By getting Türkiye involved in the Syrian quagmire, Erdogan has helped to block moves towards rescuing the war-torn nation from its current status as ungoverned territory.
That, in turn, means maintaining Türkiye's current position as the world's largest refugee camp.
Erdogan has also led Türkiye into shady deals involving sanctions-busting operations to help the Islamic Republic of Iran and Russia's invasion of Ukraine.
The Erdogan that faces the electorate on May 14 would also have to answer questions about the recent earthquake disaster that has affected almost three million people and cost Türkiye over $120 billion. Did shady deals, illegal construction permits, failure to maintain essential infrastructure and lazy decision-making enlarged the scope of the natural tragedy?
The fact that Erdogan has been abandoned by some of his oldest associates, including former Economy Minister Ali Babacan and former Foreign Minister Ahmet Davutoglu shows that he has lost a good chunk of his constituency that covered technocrats and businessmen with Islamic sentiments, a group that has helped turn almost all major cities against Erdogan's third epiphany. Allied to ultra-nationalist and pan-Turkist groups, including the Grey Wolves, Erdogan now presides over a government that tops the list of nations with the largest number of political prisoners, including journalists.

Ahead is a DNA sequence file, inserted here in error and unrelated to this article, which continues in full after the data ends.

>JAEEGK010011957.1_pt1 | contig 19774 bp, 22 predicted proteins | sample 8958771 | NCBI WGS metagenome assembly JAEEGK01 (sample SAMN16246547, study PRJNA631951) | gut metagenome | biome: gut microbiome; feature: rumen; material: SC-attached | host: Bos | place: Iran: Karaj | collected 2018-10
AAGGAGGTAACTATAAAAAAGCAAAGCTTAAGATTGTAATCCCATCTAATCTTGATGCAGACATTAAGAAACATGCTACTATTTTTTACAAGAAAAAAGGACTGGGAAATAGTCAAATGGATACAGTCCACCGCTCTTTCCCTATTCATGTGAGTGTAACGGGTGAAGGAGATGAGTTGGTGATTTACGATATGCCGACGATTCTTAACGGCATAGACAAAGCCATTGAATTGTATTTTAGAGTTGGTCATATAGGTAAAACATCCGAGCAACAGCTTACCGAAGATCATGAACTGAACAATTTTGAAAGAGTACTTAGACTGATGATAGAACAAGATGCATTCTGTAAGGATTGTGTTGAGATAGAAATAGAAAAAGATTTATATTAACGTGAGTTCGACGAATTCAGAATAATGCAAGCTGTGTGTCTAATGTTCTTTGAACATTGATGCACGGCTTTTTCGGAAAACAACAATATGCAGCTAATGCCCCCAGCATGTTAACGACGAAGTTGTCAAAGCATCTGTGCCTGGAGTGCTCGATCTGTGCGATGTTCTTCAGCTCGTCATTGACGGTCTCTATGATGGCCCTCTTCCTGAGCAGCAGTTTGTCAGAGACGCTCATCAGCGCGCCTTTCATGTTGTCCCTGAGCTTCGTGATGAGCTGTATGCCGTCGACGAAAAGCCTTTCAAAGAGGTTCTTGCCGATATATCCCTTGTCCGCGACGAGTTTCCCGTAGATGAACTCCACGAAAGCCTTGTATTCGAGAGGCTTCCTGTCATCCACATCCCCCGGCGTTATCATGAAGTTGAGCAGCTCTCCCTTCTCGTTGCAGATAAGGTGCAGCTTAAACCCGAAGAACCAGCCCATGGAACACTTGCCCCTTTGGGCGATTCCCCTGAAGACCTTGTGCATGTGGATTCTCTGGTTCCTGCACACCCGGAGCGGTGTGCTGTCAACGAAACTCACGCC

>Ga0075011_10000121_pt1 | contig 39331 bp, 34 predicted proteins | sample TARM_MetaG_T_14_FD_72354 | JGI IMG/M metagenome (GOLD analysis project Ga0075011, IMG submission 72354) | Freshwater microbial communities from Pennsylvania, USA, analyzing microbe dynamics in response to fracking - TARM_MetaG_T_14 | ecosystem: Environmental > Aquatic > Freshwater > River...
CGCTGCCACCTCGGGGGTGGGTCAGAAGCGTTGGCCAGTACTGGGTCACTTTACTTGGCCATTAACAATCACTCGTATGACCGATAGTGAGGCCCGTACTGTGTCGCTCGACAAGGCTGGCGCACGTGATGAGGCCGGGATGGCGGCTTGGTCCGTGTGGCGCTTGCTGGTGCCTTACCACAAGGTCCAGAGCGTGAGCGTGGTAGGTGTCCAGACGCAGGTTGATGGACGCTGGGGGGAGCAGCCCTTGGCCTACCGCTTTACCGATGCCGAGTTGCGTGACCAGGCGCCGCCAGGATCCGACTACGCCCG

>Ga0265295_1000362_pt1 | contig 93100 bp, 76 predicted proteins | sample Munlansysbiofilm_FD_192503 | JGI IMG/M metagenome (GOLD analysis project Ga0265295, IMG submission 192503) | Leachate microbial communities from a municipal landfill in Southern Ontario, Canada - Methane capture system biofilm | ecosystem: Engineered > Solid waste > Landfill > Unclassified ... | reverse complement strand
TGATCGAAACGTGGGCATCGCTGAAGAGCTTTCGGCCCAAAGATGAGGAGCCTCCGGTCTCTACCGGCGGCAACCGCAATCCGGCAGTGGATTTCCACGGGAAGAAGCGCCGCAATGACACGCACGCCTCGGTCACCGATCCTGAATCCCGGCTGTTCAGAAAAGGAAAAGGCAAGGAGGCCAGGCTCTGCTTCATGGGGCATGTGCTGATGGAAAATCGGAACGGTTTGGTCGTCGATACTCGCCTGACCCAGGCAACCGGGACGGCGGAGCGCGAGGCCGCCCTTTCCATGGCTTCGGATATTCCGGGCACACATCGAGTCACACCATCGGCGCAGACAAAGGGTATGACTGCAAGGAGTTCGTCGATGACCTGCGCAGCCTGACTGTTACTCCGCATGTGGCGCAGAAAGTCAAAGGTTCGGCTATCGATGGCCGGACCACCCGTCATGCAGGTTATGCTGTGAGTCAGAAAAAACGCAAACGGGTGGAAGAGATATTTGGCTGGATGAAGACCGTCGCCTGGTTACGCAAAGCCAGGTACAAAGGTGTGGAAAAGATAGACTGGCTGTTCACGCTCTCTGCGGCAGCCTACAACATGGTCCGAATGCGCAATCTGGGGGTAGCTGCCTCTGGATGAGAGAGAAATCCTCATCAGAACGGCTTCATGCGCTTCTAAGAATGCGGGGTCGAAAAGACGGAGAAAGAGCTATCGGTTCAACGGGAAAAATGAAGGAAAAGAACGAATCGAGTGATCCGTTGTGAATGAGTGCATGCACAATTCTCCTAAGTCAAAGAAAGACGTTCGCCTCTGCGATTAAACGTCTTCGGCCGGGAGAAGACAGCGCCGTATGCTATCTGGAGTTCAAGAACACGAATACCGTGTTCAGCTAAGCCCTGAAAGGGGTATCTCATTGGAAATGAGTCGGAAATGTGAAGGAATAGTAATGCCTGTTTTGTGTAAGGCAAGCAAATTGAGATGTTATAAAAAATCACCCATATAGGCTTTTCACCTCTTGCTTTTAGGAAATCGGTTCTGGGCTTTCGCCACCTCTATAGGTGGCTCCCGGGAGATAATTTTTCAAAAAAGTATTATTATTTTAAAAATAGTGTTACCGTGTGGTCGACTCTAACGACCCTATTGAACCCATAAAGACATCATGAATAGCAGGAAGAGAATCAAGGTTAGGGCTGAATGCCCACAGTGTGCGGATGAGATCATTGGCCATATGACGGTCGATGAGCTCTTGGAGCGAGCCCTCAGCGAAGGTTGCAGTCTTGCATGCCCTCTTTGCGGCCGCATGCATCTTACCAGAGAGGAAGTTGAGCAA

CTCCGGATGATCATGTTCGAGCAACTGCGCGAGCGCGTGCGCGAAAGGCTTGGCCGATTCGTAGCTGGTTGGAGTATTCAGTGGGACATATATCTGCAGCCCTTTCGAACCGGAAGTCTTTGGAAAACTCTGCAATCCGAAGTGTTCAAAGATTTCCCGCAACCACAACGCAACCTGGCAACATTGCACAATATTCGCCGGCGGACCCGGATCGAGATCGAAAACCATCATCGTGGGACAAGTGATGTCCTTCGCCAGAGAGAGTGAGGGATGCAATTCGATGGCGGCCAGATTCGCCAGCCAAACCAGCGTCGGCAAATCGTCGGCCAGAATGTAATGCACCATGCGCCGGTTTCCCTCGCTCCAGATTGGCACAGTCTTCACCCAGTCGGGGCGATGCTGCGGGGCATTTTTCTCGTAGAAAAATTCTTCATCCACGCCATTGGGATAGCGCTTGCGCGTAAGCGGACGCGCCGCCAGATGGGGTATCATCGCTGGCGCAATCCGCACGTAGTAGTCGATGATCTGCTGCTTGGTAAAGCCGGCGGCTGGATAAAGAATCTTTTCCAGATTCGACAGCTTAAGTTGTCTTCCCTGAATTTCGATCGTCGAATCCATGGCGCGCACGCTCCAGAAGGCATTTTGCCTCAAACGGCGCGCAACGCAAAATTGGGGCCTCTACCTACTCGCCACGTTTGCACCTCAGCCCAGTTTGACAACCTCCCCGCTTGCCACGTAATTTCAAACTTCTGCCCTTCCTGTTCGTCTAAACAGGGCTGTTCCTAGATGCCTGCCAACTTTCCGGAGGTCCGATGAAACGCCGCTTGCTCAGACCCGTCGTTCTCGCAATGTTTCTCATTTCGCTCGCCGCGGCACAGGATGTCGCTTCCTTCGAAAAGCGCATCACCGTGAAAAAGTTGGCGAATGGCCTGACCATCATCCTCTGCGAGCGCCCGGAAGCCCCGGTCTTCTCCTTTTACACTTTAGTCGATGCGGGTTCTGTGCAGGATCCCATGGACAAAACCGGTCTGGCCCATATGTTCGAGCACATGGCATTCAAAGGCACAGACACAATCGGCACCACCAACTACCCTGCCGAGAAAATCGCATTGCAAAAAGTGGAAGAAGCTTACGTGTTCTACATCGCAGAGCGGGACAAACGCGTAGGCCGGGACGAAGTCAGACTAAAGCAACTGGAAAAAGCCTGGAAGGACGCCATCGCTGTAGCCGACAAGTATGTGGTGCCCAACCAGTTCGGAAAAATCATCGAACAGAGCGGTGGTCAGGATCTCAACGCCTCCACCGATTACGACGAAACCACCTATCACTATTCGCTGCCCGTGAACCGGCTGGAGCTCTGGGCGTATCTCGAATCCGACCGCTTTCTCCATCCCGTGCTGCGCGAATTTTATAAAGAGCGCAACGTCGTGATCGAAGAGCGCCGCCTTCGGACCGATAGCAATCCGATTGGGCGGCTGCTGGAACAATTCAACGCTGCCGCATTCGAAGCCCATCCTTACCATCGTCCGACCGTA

Well, then, could we expect Erdogan to head for the exit next month?
I am not sure. In any election, between 30 and 40 percent of the electorate vote for the status quo on the basis of the devil we know.
Then there is the fact that Kilicdaroglu, though a decent man, is far from a charismatic figure in an election geared to personality rather than policy. More importantly, I wouldn't put it past Erdogan to try to fix the election in his own favor. A man who believes he has a divine mission to rule wouldn't shy away from a little bit of election-rigging.
Worse still, Erdogan may win the presidency but lose his majority in the Grand National Assembly, Türkiye's unicameral parliament. That could plunge Türkiye into uncharted waters and make the already complicated Middle East even more complicated than General Charles De Gaulle imagined.
Spring may or may not come to Türkiye, as Erdogan's opponents wish and pray for. But if it does, it would be great news for all those who see Türkiye as a major regional power and one that could assume a leadership position in helping to end the multiple crises that affect the Middle East, North Africa, Transcaucasia, and large chunks of Europe.
Amir Taheri was the executive editor-in-chief of the daily Kayhan in Iran from 1972 to 1979. He has worked at or written for innumerable publications, published eleven books, and has been a columnist for Asharq Al-Awsat since 1987. He is the Chairman of Gatestone Europe.
This article originally appeared in Asharq Al-Awsat and is reprinted by kind permission of the author.